Posted on 09/06/2014

The Legend of English

Guest blog by Martin Jeeps, Head of English

It is an incredibly exciting time to be writing a new programme of study for English at Fulham Boys School. If developing a boy-friendly curriculum that is going to engage, inspire and stretch young people wasn’t a challenge enough, barely a week goes by without the content of the English curriculum making national headlines.

First it was the inclusion of Russell Brand in OCR’s English Language and Literature course. Now I’ve never read his Bookywook and I’ve got no intention of ordering 120 copies of it ready for September. But neither is anyone else. What is in OCR’s anthology is a transcript of Brand’s appearance on Newsnight, the purpose of which is to illustrate how spoken language has developed and how it is used in different contexts. Now that seems to me to be a pretty good premise for its inclusion. One of the things I want to impress upon the boys in our first term together is that the English Language is a constantly evolving entity, an untameable beast. It is no good putting your head in the sand and ignoring its development; it would be like ignoring the internet because you prefer pigeon post. A snobbish attitude towards the development of language is known as prescriptivism and it is an approach that I want our boys to be wary of. A prescriptive approach to the English Language would disapprove of my use of ‘but’ to begin the third sentence of this paragraph. But I did.

Then over half-term came the news that the proposed new GCSE English Literature specifications do not include the much-loved classics Of Mice and Men and To Kill a Mockingbird. In the 10 years that I have been teaching them, only one of them hasn’t included a journey through Steinbeck’s classic tale of life in depression-era America. I love the book and so have the vast majority of the students I’ve had the privilege of sharing it with. However, it really is time for some other texts to take centre stage. While I was disappointed with the narrow range of texts offered across the different exam boards, I was encouraged by the presence of some books that can really appeal to boys. AQA’s list of 19th Century novels includes Dr Jekyll and Mr Hyde and Frankenstein. Their more modern list includes playscripts of The History Boys and The Curious Incident of the Dog in the Night-time. Plenty of reasons to be cheerful if engaging, inspiring and stretching boys is our goal.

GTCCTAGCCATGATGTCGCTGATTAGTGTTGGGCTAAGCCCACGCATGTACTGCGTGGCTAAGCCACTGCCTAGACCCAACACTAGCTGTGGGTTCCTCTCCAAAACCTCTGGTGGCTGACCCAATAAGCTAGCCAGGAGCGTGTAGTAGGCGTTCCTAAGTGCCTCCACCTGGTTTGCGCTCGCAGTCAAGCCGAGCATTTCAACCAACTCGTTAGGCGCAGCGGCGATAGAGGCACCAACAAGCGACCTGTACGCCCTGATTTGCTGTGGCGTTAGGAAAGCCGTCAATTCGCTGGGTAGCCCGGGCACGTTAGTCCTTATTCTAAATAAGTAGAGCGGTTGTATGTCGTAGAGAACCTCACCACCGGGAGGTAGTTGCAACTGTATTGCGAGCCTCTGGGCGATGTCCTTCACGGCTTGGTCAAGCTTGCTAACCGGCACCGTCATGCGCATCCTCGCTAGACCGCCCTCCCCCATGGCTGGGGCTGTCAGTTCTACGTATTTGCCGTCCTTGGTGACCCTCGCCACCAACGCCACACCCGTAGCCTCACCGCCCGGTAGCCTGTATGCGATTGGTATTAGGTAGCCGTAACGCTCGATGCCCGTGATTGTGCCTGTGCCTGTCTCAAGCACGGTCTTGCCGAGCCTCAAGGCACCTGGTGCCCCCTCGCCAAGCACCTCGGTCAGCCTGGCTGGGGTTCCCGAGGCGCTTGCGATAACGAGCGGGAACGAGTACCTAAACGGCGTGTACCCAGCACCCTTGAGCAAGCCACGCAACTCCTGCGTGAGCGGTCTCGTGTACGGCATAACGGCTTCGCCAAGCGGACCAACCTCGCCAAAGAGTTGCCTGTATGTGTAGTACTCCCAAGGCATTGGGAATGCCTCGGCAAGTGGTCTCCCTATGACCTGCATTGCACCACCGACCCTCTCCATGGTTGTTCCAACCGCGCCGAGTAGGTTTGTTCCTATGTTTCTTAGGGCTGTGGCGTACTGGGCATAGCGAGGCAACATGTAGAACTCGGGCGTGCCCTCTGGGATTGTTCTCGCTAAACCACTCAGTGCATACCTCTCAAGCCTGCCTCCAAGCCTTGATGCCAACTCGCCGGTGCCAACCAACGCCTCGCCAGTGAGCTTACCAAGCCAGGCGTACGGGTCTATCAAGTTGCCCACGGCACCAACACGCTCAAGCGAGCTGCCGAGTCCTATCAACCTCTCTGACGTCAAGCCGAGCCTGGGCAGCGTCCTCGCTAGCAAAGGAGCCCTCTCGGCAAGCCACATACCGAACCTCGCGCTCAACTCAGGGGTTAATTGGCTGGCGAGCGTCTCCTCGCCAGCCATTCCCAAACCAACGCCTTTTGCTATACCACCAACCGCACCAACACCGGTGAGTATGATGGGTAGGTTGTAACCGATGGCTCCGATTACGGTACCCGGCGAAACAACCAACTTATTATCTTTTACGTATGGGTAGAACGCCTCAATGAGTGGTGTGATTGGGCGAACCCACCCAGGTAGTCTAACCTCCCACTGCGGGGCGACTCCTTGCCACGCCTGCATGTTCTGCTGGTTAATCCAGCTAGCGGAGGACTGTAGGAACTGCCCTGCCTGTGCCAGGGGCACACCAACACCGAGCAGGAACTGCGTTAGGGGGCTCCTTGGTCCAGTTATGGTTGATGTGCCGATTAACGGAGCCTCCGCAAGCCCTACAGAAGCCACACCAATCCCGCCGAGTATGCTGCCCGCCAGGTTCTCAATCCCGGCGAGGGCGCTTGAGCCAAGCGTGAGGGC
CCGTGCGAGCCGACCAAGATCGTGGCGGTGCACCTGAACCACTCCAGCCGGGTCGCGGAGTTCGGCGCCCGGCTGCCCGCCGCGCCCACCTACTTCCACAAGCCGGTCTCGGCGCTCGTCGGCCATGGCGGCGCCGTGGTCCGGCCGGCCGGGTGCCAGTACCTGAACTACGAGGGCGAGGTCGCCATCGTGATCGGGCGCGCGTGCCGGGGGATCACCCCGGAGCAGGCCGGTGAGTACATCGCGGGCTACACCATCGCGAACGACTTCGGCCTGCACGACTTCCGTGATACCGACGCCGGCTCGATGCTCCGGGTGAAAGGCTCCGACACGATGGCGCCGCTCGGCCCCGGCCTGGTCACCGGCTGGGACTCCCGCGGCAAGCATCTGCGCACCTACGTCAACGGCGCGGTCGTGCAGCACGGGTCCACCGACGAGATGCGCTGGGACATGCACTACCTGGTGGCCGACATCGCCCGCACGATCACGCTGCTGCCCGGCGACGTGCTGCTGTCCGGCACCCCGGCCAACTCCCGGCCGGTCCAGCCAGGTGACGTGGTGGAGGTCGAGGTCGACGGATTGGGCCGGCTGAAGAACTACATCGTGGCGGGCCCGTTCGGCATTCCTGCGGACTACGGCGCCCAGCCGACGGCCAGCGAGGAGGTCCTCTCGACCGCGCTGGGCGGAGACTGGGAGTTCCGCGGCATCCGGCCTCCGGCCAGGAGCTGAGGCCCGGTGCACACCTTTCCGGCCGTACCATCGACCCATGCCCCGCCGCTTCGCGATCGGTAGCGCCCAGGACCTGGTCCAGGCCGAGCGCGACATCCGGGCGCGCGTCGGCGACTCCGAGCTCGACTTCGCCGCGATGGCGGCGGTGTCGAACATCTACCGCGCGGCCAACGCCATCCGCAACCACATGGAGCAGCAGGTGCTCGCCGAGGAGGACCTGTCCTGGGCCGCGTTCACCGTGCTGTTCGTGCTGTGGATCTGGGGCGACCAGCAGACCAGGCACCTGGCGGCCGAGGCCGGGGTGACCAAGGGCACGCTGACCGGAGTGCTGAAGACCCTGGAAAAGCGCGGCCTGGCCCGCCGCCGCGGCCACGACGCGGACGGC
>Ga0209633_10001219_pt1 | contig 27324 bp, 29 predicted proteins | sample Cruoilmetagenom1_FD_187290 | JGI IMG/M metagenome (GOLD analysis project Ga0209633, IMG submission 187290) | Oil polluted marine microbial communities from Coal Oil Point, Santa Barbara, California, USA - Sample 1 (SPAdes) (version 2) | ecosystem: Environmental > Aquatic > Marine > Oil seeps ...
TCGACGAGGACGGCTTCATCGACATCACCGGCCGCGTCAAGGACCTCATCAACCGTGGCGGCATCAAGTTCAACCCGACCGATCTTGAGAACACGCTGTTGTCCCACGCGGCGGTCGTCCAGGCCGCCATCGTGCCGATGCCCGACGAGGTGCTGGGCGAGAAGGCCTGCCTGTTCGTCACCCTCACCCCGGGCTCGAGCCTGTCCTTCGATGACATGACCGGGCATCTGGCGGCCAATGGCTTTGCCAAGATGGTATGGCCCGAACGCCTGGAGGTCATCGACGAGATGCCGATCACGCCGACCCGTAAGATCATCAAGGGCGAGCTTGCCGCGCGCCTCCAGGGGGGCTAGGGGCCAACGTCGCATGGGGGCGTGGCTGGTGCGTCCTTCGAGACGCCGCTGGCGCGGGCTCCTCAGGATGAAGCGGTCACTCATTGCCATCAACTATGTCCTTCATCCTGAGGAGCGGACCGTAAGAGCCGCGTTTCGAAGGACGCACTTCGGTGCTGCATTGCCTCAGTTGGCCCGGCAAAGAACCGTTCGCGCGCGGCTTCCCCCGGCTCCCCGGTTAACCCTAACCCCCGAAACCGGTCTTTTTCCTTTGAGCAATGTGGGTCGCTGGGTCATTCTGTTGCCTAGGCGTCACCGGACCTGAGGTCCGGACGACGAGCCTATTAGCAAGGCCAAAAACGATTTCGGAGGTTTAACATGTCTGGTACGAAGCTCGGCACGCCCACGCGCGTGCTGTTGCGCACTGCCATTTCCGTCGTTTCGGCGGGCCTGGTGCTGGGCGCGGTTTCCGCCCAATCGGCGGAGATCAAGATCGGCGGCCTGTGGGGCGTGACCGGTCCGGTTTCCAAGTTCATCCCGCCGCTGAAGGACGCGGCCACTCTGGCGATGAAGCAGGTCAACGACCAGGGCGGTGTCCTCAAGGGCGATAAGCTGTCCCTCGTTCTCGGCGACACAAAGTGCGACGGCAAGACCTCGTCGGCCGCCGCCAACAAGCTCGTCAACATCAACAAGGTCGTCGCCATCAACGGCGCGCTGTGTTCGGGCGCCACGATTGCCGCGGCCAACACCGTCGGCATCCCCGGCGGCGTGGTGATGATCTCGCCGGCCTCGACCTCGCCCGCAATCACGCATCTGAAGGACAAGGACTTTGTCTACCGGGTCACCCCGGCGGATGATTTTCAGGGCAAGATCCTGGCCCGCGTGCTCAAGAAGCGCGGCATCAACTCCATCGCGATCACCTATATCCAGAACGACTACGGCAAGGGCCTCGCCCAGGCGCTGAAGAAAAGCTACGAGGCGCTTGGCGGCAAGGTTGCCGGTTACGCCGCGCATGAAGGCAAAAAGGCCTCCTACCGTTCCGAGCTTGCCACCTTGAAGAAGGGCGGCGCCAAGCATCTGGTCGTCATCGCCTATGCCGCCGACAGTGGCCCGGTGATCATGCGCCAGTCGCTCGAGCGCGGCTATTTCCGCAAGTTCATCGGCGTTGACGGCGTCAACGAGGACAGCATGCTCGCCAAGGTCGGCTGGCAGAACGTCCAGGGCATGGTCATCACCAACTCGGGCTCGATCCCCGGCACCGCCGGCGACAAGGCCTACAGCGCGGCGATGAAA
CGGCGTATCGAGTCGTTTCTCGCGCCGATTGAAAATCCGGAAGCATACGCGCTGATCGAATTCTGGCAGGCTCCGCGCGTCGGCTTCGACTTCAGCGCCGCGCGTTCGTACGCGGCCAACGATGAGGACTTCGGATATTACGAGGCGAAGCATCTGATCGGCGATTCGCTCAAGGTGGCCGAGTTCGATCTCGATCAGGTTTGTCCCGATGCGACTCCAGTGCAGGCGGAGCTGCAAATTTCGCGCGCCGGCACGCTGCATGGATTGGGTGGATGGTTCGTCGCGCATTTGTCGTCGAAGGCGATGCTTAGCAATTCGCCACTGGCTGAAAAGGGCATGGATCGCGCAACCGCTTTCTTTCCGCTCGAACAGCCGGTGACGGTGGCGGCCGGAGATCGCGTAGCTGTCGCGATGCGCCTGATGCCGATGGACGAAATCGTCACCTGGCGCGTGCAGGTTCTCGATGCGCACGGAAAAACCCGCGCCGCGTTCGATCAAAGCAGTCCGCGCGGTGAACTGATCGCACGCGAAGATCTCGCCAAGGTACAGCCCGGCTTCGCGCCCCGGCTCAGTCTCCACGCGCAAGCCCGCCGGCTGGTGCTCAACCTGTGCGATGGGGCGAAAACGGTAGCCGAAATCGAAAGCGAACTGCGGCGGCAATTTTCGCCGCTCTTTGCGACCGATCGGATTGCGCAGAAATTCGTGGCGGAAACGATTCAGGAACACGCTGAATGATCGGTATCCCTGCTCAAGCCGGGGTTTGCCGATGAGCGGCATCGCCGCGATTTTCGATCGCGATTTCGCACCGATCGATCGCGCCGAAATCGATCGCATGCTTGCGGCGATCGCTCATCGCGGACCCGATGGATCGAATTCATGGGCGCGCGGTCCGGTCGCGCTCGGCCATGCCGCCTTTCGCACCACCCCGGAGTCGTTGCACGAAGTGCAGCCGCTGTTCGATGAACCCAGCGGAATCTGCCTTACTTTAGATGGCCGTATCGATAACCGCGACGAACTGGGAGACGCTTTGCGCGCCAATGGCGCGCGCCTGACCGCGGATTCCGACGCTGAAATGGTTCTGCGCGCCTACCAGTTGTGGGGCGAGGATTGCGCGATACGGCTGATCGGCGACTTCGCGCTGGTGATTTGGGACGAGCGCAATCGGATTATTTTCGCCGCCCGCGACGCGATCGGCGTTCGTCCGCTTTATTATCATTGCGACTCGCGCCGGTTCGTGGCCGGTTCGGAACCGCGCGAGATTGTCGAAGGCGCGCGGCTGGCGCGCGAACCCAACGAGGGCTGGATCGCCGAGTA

It is also important to remember that the GCSE specification lists are just the beginning of the literature that our boys will encounter in their time at Fulham Boys School. So we can’t do Of Mice and Men for GCSE? Then we’ll read it in year 9, alongside Animal Farm or Lord of the Flies. This is an opportunity to really raise the bar. And it’s not as if our students will be restricted to what they study in their English classroom. Our school will be one where literature transcends subject boundaries and where all teachers will discuss with boys the books that really enthuse them.

So I sit down again to look at the programme of study for September. At the moment it includes Chaucer, Dickens, Blake, Wordsworth and Shakespeare, to name just a handful. But we will be starting with a consideration of how language and literature have developed over time. ‘The Legend of English’ I’m calling it. From the early beginnings of narrative such as Beowulf to the origins of the word twerk (it’s where Yorkshire folk go between 9 and 5 every day by the way). Let me know what you think should be part of our new curriculum. There is no such thing as what should not be on there. I’m off to read some Chaucer in the bath.


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